Sunday, May 15, 2011

DAP says vernacular schools not reason for poor Bahasa skills

May 15, 2011

KUALA LUMPUR, May 15 — A few Chinese DAP leaders have defended members of their community who are unable to converse well in the national language, claiming this was likely the fault of the present education system.

The leaders also brushed aside talk that an individual’s inability to speak Bahasa Malaysia could hamper the process of national integration or that the existence of Chinese vernacular schools should be blamed.

DAP Socialist Youth chief Anthony Loke (picture) admitted that BM proficiency among the Chinese was unsatisfactory but pointed out that the government had failed to give enough emphasis to assisting those who were weak in the language to boost their skills in national schools.

“I think that probably this is because the learning of the language is not really enhanced in both the primary and secondary levels.

“I am sure that there will be critics blaming the vernacular schools but I disagree... because even there, BM is a compulsory subject and after that, they go to secondary school where BM is even more prominent,” Loke told The Malaysian Insider.

“There is just no proper programme in place to help these Chinese primary school students to adopt when in the secondary level,” he added.

The Rasah MP was asked to respond to a survey conducted by The Malaysian Insider to gauge the proficiency level of the Chinese community in their daily use of the national language.

In the survey, 107 Chinese adults were polled and only 75 were deemed able to converse or understand BM.

Of the 75 polled, 21 per cent said the use of Mandarin or other Chinese dialects were more important than BM.

In a separate national study by a well-known teachers’ association recently, it was shown that one in every three Chinese primary school pupil cannot understand BM or English when they prepare to enter national secondary school.

The school survey by the National Union of the Teaching Profession (NUTP) also found that one in every four Chinese child who enters national secondary school will drop out.

This has led to claims that the dropout rate and the low level of BM proficiency have created a group of Chinese adults who only interact with other Chinese, creating a barrier for greater inter-ethnic integration in plural Malaysia.

But Loke disagreed with failure in national integration would be the sole outcome of an individual’s failure to master BM.

“Of course I fully agree that every Malaysian should master the language, especially the younger generation, but when it comes to integration, there are many other pertinent factors involved.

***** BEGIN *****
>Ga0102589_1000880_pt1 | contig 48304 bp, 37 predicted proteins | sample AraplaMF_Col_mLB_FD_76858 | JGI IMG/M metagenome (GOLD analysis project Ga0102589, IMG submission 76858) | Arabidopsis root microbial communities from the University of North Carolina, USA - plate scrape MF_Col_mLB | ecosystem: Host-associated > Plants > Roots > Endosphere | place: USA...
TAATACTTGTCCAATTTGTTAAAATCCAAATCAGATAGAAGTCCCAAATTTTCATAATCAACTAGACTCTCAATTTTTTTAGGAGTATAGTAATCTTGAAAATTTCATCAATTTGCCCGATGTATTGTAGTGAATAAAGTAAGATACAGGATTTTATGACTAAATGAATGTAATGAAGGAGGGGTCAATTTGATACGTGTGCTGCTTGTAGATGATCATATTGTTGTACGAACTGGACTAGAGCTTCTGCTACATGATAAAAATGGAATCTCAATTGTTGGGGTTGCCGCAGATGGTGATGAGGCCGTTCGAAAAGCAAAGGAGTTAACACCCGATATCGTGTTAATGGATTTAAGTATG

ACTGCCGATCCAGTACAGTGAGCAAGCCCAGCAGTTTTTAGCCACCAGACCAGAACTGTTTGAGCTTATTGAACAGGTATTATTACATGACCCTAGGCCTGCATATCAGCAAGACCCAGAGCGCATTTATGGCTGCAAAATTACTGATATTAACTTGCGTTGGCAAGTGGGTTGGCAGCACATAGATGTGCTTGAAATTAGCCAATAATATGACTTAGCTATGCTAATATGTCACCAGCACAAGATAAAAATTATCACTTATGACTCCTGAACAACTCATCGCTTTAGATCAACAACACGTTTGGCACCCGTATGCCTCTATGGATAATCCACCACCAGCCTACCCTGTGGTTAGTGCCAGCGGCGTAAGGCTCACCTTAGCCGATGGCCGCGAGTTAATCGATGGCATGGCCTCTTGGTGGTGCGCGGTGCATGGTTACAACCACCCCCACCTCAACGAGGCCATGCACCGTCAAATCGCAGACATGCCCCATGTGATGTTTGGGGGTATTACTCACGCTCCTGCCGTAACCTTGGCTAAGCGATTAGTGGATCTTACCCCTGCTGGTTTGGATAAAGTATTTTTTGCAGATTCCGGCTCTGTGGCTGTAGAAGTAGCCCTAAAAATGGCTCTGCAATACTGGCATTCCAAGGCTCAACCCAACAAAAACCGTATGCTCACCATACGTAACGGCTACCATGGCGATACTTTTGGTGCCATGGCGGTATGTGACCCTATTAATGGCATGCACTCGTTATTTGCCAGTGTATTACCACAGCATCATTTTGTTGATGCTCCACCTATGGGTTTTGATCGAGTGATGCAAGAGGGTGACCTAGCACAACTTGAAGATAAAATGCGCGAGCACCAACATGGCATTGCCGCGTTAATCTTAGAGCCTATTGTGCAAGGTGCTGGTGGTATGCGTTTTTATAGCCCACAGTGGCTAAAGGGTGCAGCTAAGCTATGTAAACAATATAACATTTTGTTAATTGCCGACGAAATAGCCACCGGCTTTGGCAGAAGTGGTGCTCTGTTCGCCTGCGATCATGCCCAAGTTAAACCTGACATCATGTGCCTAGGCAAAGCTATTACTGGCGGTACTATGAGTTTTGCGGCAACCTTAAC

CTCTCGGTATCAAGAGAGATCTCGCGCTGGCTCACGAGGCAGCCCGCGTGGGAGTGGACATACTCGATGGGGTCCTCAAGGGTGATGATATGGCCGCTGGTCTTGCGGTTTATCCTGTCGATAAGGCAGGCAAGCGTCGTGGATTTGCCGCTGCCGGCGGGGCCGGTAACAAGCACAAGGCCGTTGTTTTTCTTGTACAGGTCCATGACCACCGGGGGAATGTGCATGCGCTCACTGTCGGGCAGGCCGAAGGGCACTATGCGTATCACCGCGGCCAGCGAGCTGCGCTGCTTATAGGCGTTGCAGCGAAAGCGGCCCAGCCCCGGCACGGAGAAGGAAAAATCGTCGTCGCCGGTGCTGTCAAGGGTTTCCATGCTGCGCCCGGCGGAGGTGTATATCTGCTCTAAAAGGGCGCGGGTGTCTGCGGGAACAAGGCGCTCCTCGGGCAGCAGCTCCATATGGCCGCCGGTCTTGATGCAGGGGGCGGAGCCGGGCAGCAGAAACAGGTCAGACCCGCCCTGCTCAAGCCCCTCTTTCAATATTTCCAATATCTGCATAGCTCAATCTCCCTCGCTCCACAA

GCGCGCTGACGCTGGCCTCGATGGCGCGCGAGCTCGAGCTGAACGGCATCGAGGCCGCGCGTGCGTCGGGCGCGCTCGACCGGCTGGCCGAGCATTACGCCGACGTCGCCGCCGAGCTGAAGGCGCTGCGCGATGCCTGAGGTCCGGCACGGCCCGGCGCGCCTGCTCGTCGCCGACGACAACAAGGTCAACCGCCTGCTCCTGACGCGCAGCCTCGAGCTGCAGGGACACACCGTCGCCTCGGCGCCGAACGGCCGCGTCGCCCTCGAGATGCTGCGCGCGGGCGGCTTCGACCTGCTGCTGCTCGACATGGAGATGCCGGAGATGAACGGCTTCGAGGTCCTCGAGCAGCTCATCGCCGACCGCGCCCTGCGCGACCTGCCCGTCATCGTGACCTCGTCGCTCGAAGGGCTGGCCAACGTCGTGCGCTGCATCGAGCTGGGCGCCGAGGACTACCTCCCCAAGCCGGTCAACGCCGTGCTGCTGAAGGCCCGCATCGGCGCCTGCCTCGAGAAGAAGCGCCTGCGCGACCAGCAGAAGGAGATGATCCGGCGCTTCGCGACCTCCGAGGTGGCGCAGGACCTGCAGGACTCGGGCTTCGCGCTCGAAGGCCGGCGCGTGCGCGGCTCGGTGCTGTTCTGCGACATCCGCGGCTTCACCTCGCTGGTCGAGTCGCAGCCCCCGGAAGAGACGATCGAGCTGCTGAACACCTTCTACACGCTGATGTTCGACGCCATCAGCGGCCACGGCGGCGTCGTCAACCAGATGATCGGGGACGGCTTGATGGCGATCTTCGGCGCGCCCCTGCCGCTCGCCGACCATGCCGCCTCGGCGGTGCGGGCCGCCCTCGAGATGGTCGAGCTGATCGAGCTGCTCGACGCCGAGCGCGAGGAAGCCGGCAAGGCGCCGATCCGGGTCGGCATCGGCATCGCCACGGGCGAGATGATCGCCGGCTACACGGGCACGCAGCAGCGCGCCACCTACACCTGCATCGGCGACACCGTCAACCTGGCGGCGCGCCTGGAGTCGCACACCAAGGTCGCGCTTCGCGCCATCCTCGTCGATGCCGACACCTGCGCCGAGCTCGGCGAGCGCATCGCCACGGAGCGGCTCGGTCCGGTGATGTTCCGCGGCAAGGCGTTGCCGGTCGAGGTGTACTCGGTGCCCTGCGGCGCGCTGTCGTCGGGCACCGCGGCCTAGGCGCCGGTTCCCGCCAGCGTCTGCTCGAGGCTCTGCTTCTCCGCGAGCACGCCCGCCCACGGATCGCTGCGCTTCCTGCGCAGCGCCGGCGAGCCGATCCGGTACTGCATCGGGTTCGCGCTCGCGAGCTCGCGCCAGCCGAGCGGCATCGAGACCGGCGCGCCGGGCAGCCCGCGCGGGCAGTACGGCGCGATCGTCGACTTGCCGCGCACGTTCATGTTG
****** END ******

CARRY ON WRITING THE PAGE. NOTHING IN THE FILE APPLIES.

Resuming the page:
“There are also government policies where every Malaysian wants to have a place here, to be treated equally. “Of course language is important because it enhances communication between all the races but still, it is the policies of the government that truly help to promote integration,” he said.

Loke added to him, the most important language was BM and not any Chinese dialect, due to his duties as an MP.

DAP deputy secretary-general Datuk Ngeh Koo Ham expressed shock that there were those among the Chinese community who were unable to converse well in BM.

“I do not see how this is possible. If a person has gone through at least primary school... even Chinese school, they should be able to converse in BM.

“I suspect these people did not go to school.... was the survey done in the rural areas? Did these people go to school?” he asked when contacted.

Ngeh said “something must have gone wrong” during the teaching of the language in schools if individuals were to emerge from the institutions without any knowledge of BM.

“I do not see why they cannot speak if they are properly taught. In any case, this environment where people are unable to converse in BM is no more in Malaysia, except in the more rural areas,” he pointed out.

He added national integration had nothing to do with a person’s inability to converse in the language and explained that it was likely that many people saw it more beneficial to master English or Mandarin than BM.

Ngeh noted the civil service was taken up by at least 80 per cent of Malays, causing the non-Malays to focus their attentions on obtaining jobs that do not require extensive knowledge of BM.

“We master a language for the betterment of our future, like finding a good job, a good career and so on. So since many non-Malays do not opt for posts in the civil service where BM proficiency is required, their focus on learning the language is almost negligible,” he said.

However, Ngeh stressed that every Malaysian should at least possess basic knowledge of conversational BM for their everyday lives.

He said it was not justifiable for a person to be unable to understand basic BM. “Everyone in Malaysia should understand BM as a language of communication and unity,” he said.

DAP national vice-chairman Chong Chieng Jen also strongly disagreed that national unity would be affected by the Chinese community’s lack of proficiency in BM.

He pointed out that 30 years back, racial polarisation and segregation were less rampant than it is today despite the widespread lack of understanding of the BM language among the community.

“Less people understood BM then but there was less segregation. People mingled better than they do today. “So at the end of the day, national unity and integration is more about fairer policies.... Barisan Nasional politicians should stop playing racial politics,” he said.

He added that it was his personal belief that while BM is important in Malaysia, an individual could still get by without having mastered the language.

“It is good if you can speak well in BM because yes, it is our national language, but life goes on even if you cannot do so. It is just a bonus,” he said.

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